Ten or 20 years ago, Nate Newton and William “The Refrigerator” Perry were on a short list of larger-than-life rarities in the NFL. The 300-plus-pound behemoths made headlines simply for existing. Their every move shook the field and made people take notice.
These days, though, players their size hardly make a dent. Such is life in the ever-expanding world of the NFL.
An analysis of league rosters shows the number of 300-pounders has risen dramatically over the decades: From a single player (Gene Ferguson of the Chargers) in 1970, to three in 1980, 94 in 1990, 301 in 2000 and 394 in 2009.
“Amazing, if you think about it,” said Michele Macedonio, who has worked as a nutritionist for the Cincinnati Bengals for most of the past decade, when told of that figure. “The question they have to ask is, ‘How big is big enough and when do we stop getting bigger and think more about getting stronger and healthier and better?”’
Like workers in any competitive business, NFL linemen know what they have to do to keep their jobs, and in this case that means staying big. So, this August is once again littered with scenes of 300-pounders sweating through hot training camp practices. The dangers of the combination of heat, sweat and weight were brought to the fore in 2001, when 335-pound Korey Stringer died of heat stroke during camp. There haven’t been any heat-related deaths in the NFL since, which in turn has dulled the debate over whether the NFL is becoming an overweight league.
But the biggest players never forget the perilous edge they’re on. They live with it every day.
“It’s been a struggle, but it’s something you’ve got to work through,” said Redskins nose tackle Ma’ake Kemoeatu, who was in the 400-pound range last season when he tore his Achilles while playing with the Panthers.
A struggle how?
“Eating right, getting back in shape. I have a weakness — food. My weakness is a piece of steak,” Kemoeatu said.
There were 532 players in the 300-pound-plus club heading into the 2010 training camps. Certainly, it’s possible some use — or have used — performance-enhancing drugs and slipped through the NFL’s testing system to get to where they are. And some of this season’s weights may be inflated now that a bright light has been shined on products such as StarCaps — the banned weight-loss supplement that led to the suspensions of a handful of players.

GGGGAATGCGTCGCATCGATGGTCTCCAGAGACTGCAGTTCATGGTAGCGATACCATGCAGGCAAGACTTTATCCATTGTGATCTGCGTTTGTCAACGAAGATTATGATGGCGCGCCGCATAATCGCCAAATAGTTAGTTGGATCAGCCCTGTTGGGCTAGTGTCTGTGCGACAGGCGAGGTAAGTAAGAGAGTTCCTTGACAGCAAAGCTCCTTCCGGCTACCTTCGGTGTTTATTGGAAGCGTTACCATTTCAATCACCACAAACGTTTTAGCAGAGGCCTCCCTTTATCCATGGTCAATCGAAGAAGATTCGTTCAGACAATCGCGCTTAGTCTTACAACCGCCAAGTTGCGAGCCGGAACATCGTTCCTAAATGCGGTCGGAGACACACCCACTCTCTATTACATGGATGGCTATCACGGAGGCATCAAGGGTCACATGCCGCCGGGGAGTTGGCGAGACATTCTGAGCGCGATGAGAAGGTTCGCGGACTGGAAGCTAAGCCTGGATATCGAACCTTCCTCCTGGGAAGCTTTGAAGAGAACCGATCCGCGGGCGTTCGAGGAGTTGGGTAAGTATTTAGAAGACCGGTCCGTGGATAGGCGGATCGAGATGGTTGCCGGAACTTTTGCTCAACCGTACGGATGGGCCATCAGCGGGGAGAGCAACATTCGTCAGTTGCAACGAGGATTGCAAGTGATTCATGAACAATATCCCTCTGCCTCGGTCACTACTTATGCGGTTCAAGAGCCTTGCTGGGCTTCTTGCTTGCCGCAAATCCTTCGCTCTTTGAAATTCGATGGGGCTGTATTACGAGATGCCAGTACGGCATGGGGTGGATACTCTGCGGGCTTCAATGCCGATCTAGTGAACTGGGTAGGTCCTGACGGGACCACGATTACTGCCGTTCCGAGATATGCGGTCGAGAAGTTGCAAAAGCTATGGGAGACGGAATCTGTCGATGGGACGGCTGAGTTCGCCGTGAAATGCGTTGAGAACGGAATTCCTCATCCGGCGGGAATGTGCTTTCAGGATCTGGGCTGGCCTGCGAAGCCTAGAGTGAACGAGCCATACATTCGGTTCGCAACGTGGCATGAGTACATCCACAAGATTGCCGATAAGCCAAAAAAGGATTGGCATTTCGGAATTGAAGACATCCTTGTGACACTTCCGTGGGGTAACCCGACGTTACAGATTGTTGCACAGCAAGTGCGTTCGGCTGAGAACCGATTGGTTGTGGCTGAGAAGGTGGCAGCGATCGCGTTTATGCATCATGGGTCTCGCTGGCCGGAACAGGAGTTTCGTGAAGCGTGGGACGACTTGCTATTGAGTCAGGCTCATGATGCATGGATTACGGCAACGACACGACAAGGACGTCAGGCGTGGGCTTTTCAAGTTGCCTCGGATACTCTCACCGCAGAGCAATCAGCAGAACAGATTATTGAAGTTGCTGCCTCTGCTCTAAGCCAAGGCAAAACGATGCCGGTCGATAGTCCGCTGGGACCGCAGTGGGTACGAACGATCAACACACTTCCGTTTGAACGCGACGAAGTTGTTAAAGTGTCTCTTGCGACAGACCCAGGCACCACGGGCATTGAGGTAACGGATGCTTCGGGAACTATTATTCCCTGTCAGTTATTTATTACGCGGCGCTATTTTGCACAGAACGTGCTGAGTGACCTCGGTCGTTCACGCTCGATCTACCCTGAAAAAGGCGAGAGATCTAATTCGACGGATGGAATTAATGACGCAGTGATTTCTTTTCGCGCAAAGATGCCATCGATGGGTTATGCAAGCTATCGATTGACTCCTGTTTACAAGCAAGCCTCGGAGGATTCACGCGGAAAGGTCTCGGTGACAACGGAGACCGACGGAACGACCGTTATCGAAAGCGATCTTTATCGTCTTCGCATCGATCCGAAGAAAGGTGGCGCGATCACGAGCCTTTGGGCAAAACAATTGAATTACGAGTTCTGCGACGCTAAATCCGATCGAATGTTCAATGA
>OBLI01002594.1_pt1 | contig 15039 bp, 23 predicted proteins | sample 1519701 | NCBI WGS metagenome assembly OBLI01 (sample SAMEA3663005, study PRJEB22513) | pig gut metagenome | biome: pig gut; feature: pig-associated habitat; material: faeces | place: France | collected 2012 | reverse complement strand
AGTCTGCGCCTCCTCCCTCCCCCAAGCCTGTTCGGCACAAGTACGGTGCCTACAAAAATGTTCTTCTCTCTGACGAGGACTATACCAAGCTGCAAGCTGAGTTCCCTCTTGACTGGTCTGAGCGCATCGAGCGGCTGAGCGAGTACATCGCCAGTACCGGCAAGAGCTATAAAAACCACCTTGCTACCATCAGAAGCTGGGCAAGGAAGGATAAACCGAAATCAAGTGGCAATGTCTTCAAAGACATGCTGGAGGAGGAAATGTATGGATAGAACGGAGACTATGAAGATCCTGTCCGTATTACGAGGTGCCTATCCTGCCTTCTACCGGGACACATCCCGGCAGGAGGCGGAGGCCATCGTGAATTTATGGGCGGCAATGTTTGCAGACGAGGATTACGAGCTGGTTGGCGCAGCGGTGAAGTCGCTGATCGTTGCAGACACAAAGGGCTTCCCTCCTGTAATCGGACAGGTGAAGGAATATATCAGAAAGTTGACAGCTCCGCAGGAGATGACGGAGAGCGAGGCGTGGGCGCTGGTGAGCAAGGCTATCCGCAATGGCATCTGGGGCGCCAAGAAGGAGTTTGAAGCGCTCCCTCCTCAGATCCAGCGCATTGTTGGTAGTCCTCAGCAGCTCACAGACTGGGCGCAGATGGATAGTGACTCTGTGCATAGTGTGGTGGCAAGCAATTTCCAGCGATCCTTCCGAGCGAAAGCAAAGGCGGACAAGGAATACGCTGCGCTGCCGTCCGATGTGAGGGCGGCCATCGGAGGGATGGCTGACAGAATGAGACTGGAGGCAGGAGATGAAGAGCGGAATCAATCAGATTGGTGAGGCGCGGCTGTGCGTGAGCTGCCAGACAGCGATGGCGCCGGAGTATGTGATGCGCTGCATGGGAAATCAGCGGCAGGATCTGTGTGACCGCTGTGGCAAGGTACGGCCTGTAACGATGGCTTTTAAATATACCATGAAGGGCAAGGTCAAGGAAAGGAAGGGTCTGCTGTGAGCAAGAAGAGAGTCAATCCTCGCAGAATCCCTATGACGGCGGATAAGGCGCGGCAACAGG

For the most part, though, the big players come by their girth honestly and are forced to walk a tightrope.
They spend the offseason in the weight room, trying to build muscle to bring their weight up. They sweat through practices, sometimes in conditions that are not conducive to anyone, let alone a 300-pounder, running around in full pads. Then they eat. They often eat between 5,000 and 8,000 calories a day, much of it in training-table meals the teams try to make low-fat and healthy. The goal is to keep the weight on in a healthy way — if there is such a thing as a healthy 350-pound man — lest they be pushed around, either by a teammate in practice or another team’s player when games start for real.
Kris Jenkins of the New York Jets has been on the tightrope most of his life. He recently dropped 25 pounds, to get to 365, by going on a so-called “cookie diet,” in which he eats 90-calorie bites of something that looks like a muffin top and contains milk, soy, whole-wheat flour and other ingredients.
“It was something that I realized I got to the point that I wasn’t going to be able to stick around the game for too much longer if I didn’t take better care of myself,” Jenkins said, when asked what prompted the diet.